In the field of virology, which deals with the study of the structure and biology of viruses and their pathogenesis, we focus mainly on retroviruses and, more recently, in cooperation, also on flaviviruses. Both Retrovirideae and Flaviviridae are enveloped RNA viruses. The aim of our research is to clarify selected steps in the life cycle of viruses, focusing mainly on the late phase of viral infection. Understanding the molecular nature of these steps might open the possibility of developing new types of drugs. Using molecular biological methods, we study the structure of viral proteins, the functional significance of their structural domains, their mutual interactions, interactions with RNA and membranes and the transport of viral proteins and whole particles in an infected cell. We also study the structure and mechanism of formation of mature and immature retroviral particles.
2) Medicinal chemistry: Theranostics and multimodal therapy
Natural products are the basis of clinical therapy for cancer and other diseases. Their therapeutic effects can be modified with chemical derivatization in order to reduce unwanted side effects, increase cytotoxicity and selectivity towards pathological cells, change their mechanism of action, etc. In our research group, we mainly focus on basic research of toxicity and mechanism of action of novel antimitotic derivatives (e.g., colchicine and paclitaxel), inhibitors of sarco-/endoplasmic reticular Ca2+-ATPase (e.g., thapsigargin and trilobolide) and cardiac glycosides (e.g., digitoxin and digoxin). Most of the derivatives we study are developed with the aim to be utilized in multimodal and combination therapy as well as theranostics of cancer. Theranostics is based on diagnostic and therapeutic properties combined in one molecule, which often consists of a natural product conjugated to a fluorescent moiety.
3) Cytocompatible and antimicrobial materials for research and medicinal applications
Another research topic addressed by our scientific group is the study of tailor-made polymers and metallic materials for medical applications for soft and hard tissue replacements, but also for research purposes (e.g., single cell cultivation and analysis). The aim of this research is to develop novel possibilities for functional replacement of damaged tissues but also to understand the basic mechanisms of cell-cell and cell-material interactions in dependence on its nano- and microstructured topology. We focus on evaluation of material cytocompatibility, cytotoxicity and antibacterial properties using cell biological and microbiological methods. Moreover, methods of molecular biology are utilized to study the mechanism of cell adhesion, interaction of cells with materials at the molecular level, and cell differentiation.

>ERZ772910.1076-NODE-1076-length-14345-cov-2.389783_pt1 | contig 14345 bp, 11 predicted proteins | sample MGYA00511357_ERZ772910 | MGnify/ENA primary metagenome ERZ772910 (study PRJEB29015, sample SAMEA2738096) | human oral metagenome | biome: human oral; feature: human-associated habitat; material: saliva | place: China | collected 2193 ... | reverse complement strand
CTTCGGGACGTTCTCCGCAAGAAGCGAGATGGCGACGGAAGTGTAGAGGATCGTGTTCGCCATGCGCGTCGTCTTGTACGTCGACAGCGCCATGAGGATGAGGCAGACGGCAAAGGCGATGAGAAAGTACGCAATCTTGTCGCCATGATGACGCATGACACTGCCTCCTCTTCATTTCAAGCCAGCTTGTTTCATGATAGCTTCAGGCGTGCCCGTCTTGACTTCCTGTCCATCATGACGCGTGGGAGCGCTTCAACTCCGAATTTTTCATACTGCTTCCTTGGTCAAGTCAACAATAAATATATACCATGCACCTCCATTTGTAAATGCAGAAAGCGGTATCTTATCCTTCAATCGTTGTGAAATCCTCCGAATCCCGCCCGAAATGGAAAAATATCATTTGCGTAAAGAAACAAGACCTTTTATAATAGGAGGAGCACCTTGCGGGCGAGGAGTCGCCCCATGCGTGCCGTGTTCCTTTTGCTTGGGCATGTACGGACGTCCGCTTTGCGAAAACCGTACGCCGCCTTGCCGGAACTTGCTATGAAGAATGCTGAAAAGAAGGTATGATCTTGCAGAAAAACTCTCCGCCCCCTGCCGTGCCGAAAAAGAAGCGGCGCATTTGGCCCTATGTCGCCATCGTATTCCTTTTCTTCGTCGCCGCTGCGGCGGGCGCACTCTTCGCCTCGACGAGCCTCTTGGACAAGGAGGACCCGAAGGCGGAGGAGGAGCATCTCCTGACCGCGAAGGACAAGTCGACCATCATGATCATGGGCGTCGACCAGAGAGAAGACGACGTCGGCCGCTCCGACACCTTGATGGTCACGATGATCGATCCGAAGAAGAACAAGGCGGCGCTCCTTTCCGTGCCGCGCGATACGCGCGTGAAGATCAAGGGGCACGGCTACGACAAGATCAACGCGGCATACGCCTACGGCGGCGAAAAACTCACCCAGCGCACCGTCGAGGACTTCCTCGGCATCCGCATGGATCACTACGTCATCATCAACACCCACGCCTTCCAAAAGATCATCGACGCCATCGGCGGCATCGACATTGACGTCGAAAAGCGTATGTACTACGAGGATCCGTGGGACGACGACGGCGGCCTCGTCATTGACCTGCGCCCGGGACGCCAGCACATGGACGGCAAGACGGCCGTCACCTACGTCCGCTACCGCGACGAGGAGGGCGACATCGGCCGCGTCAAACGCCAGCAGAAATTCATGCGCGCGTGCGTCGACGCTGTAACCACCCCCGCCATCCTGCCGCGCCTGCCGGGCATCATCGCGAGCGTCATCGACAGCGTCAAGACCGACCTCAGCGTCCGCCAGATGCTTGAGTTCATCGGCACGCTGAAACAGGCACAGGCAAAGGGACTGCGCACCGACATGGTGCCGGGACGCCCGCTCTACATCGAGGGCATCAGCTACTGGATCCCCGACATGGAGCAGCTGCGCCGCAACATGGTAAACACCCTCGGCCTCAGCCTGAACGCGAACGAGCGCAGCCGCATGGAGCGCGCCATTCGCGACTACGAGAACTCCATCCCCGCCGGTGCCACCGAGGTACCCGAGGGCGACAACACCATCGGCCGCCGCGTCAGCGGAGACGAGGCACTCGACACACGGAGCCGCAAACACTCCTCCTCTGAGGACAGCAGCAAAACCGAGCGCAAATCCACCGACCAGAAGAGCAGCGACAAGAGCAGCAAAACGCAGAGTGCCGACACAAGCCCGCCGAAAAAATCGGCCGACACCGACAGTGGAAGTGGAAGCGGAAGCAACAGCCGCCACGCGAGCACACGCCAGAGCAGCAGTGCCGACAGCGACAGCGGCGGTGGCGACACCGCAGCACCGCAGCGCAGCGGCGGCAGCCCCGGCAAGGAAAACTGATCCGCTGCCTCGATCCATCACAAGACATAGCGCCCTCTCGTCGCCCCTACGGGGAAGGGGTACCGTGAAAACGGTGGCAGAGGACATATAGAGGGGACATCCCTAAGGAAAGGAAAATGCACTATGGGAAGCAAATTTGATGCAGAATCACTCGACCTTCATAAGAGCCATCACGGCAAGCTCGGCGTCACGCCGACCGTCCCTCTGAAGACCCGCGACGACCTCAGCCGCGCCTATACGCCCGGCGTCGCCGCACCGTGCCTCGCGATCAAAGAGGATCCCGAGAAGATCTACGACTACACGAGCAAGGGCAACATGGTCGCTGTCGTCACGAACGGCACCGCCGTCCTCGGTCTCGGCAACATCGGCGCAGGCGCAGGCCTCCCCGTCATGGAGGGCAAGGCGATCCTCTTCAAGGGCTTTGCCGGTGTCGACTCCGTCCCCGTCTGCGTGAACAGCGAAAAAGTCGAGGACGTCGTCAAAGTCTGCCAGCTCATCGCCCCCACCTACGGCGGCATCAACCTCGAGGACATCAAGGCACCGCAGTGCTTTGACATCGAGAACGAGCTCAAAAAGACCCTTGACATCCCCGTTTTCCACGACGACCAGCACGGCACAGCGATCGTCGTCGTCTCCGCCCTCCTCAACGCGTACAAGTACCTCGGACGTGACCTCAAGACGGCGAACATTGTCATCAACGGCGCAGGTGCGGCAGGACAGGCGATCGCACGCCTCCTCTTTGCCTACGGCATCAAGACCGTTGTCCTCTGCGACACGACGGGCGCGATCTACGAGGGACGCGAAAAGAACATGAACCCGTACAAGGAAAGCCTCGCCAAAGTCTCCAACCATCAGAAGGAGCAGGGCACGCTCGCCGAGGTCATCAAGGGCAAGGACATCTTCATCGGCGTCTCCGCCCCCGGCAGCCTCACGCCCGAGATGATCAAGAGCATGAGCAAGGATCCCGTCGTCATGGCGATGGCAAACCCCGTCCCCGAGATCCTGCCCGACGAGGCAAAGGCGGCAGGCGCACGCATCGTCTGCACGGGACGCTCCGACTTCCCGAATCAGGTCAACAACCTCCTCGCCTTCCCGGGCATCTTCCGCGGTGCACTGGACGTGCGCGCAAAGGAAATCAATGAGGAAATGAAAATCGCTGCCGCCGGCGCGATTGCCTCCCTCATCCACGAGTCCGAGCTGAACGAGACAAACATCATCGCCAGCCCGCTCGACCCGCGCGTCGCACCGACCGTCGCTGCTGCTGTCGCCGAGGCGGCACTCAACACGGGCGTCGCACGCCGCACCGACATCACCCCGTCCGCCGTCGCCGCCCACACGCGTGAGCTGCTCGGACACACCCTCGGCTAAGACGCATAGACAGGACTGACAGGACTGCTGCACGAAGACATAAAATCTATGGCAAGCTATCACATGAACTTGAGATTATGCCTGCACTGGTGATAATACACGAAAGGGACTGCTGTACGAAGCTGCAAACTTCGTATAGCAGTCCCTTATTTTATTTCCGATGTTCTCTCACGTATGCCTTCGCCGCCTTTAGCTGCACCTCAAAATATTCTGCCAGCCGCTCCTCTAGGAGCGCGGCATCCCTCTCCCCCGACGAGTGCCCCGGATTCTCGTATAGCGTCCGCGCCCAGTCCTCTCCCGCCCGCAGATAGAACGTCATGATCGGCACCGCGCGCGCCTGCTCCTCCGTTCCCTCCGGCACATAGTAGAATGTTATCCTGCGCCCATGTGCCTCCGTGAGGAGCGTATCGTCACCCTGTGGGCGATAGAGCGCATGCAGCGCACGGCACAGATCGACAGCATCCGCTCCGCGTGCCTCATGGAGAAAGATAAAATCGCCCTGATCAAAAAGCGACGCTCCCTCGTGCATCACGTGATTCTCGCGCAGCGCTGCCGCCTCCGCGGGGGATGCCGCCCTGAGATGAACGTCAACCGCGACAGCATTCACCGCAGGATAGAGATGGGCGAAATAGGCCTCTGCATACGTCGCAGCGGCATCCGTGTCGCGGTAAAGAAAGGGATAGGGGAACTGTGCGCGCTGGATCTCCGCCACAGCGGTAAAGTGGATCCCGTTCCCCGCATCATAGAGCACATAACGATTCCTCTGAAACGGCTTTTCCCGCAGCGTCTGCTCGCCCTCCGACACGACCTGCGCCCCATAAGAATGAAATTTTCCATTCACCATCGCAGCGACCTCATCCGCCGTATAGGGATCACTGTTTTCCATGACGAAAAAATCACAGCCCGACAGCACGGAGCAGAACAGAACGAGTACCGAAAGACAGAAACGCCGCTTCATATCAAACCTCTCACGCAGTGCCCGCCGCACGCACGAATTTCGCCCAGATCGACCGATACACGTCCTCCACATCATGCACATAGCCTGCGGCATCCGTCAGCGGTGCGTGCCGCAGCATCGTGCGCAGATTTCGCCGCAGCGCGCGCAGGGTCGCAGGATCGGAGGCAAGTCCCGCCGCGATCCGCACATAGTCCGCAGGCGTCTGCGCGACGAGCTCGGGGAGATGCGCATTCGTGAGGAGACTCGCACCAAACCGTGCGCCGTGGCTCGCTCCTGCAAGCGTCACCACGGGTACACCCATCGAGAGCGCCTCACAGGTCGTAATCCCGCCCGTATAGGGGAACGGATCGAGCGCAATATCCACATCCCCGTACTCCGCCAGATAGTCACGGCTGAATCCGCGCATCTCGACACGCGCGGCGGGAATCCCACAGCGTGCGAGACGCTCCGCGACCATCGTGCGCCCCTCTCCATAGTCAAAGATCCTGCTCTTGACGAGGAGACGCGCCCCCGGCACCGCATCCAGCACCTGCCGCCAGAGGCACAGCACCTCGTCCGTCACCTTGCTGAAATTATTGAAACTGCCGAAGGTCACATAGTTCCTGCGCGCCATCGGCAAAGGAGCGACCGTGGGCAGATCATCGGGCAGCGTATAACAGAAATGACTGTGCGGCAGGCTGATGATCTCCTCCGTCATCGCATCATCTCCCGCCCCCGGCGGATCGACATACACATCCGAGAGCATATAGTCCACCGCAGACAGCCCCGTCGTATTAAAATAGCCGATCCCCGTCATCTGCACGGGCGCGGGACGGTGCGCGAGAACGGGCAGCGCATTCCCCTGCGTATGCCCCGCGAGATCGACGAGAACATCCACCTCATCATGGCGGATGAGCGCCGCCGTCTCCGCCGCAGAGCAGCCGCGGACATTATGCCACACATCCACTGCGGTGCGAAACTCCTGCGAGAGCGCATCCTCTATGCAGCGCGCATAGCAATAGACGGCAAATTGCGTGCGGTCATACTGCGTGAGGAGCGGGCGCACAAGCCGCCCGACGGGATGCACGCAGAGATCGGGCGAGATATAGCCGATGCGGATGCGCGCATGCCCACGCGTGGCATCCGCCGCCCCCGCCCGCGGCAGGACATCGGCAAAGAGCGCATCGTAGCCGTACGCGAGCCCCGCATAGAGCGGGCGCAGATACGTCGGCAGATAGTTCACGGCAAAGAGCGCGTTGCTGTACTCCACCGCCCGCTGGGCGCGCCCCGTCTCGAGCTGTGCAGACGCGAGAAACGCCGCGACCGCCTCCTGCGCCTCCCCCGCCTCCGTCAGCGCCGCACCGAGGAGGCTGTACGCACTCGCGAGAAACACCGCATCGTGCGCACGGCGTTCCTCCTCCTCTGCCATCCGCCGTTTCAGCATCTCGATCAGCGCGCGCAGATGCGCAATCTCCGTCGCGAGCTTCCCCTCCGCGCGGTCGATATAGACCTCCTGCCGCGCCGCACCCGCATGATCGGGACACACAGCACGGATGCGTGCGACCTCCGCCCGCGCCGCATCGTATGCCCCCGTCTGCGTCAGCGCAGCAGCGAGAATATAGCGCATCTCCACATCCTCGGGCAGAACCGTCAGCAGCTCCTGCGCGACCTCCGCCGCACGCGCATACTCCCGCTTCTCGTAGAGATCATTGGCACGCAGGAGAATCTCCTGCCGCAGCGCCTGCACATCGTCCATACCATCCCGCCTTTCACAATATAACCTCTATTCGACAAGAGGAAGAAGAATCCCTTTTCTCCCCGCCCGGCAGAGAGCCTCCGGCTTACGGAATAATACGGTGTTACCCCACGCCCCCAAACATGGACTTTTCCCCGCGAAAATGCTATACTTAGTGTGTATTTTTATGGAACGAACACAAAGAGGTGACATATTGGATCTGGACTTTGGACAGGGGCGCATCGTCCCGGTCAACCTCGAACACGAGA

4) Photodynamic therapy and molecules for photoimaging
Photodynamic therapy is a non-invasive therapy using special molecules that, when activated by light, produce highly reactive oxygen species applicable for the eradication of tumors, microorganisms, or the treatment of skin diseases. We collaborate on the development of advanced photoactive molecules and study the molecular mechanisms of their action and localization in living tumor cells in real time. We focus on these aspects in the study of the effectiveness of photoactive molecules including both inorganic materials (e.g., molybdenum clusters) and organic molecules (e.g., porphyrins, phthalocyanines, halogenated BODIPY). In addition, we focus on the development of novel fluorescent probes for imaging techniques, which are an indispensable tool for medicine and molecular biological research. Fluorescence probes allow us not only to visualize and study different cellular structures, but also to reveal the molecular basis of various diseases. Our goal is to eliminate the limitations of available probes, such as high toxicity, low specificity or insufficient photophysical properties. We use both common and highly specialized fluorescence microscopy methods (SIM, PALM / STORM) to evaluate these probes.
5) Biologically active substances
We study the properties of plant extracts or isolated compounds with a focus on both beneficial effects and possible negative effects. Our goal is to identify biologically active substances and characterize their beneficial effects while excluding possible toxicological effects. Special emphasis is placed on biologically active substances with the ability to modulate multiple drug resistance.